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Elite Units of the Third Reich

Elite Units of the Third Reich

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On the outbreak of war in 1939, Nazi Germany had probably the finest armed forces in the world. Years of Versailles Treaty restrictions had stripped away many layers of encumbering tradition and forced an entire generation of commanders to devise inventive methods of doing more with less. With the rise of the Nazi Party, the expert core of the Weimar-era army was empowered by the almost limitless support of a profoundly militaristic state, creating a force without equal in Europe.

Even within this excellent army, however, a few units stood out as the elite. Some were parts of the regular army, like Erwin Rommel’s 7th Panzer Division, while others were unique independent formations, like the 7th Fallschirmjäger Division or the Brandenburger commandos. During the early years of the war, at a time when the Third Reich was experiencing an almost unbroken run of impressive victories, these units were joined by other elite troops like the Waffen-SS panzer divisions.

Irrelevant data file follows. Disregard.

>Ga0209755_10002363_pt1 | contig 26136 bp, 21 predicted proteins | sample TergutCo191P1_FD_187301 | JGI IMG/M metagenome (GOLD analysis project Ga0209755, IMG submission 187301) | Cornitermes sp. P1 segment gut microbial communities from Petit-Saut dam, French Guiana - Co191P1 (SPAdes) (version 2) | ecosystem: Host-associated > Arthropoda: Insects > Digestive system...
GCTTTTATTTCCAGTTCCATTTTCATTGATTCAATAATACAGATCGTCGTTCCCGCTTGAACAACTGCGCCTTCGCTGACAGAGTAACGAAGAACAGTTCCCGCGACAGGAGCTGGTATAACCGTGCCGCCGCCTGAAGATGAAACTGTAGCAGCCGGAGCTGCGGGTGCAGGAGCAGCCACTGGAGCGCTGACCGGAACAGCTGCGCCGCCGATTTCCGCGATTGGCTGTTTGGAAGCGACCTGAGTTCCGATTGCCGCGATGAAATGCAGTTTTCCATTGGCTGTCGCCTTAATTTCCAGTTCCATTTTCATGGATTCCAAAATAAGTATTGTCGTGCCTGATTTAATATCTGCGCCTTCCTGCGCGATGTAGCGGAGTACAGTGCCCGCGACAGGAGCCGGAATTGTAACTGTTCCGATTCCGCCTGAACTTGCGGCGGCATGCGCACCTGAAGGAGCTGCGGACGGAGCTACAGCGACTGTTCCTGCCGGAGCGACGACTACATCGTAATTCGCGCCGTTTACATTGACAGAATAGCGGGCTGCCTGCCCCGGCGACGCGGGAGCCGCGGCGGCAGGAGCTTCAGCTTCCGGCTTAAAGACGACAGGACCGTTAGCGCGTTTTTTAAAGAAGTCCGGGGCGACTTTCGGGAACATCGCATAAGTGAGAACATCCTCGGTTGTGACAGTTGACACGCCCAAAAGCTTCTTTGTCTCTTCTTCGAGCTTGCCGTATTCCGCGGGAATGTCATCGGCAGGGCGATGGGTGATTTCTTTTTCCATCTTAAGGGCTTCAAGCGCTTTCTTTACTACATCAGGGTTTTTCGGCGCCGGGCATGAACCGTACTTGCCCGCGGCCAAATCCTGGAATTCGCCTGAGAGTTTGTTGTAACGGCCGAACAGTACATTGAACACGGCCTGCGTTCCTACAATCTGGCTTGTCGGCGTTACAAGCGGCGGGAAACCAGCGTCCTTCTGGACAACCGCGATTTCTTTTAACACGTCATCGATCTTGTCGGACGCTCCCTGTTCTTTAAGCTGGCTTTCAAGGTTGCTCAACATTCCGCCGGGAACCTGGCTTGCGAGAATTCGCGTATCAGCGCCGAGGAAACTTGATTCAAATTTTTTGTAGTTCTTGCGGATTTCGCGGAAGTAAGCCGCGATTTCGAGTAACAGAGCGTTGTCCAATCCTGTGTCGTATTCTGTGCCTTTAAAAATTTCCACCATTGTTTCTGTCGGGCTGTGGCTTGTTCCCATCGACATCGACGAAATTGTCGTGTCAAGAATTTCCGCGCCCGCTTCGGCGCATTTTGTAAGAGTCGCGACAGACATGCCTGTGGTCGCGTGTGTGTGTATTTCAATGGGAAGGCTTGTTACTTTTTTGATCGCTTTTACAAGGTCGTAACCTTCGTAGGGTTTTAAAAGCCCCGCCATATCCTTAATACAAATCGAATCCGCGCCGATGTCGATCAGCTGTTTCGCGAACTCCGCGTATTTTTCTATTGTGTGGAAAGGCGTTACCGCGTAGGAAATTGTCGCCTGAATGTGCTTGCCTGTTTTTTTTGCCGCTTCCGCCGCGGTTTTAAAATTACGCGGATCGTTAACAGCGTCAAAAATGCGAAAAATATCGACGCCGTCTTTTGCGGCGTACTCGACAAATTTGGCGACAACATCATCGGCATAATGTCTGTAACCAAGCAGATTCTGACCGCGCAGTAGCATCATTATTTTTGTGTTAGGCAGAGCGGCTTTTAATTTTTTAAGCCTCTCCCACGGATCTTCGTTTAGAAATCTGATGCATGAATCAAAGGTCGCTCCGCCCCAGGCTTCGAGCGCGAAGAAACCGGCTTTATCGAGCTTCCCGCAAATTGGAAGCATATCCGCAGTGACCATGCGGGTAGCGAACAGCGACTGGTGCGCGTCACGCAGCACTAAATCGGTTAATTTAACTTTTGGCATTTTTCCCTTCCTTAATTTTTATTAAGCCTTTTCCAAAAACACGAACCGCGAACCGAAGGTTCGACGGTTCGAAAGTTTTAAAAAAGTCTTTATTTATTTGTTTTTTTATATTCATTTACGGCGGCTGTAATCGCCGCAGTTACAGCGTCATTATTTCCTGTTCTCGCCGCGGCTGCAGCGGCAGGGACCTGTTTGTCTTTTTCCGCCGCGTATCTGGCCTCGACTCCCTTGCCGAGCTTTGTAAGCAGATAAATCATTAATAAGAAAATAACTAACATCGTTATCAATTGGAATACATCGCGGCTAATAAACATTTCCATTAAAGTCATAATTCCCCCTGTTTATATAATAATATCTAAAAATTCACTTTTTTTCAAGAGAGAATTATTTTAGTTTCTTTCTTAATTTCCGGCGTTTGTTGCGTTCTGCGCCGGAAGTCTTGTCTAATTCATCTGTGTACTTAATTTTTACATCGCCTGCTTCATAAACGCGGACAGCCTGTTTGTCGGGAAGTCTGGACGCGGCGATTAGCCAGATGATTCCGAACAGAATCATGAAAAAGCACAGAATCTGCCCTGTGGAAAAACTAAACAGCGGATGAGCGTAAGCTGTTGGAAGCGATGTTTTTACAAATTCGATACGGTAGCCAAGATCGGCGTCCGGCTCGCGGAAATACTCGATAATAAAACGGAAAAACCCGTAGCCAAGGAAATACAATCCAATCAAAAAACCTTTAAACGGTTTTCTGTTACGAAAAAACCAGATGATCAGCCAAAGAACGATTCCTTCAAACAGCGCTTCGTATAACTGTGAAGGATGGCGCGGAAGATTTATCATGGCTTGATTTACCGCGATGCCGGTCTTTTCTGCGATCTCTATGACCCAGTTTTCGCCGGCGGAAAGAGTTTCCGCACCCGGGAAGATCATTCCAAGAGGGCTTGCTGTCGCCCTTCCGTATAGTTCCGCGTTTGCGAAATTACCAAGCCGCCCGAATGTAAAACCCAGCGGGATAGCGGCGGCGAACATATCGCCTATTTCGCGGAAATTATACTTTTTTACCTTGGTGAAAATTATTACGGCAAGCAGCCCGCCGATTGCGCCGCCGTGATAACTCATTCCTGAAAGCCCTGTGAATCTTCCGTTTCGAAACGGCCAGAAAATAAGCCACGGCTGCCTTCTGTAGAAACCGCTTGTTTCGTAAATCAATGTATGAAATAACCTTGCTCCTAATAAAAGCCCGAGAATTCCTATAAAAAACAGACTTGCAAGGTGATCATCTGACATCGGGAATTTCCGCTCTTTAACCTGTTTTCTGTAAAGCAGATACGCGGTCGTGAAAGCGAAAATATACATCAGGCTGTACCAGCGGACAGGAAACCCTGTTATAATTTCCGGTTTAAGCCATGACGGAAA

As the war progressed, these elite units began to receive an ever larger share of Germany's scarce resources. Hitler, who had come to distrust the Wehrmacht's officer corps, put more and more of his faith in the power of small elite units equipped with expensive, over-engineered wonder weapons. In some cases it was these wonder weapons that made the elite units what they were – the jet-fighter equipped pilots of JV44 or the crews of the massive Tiger and King Tiger tanks.

Illustrated with contemporary photographs, this book provides a comprehensive overview of the elite units from each arm of the German War Machine, covering their formation, combat history, and unique tactical doctrines.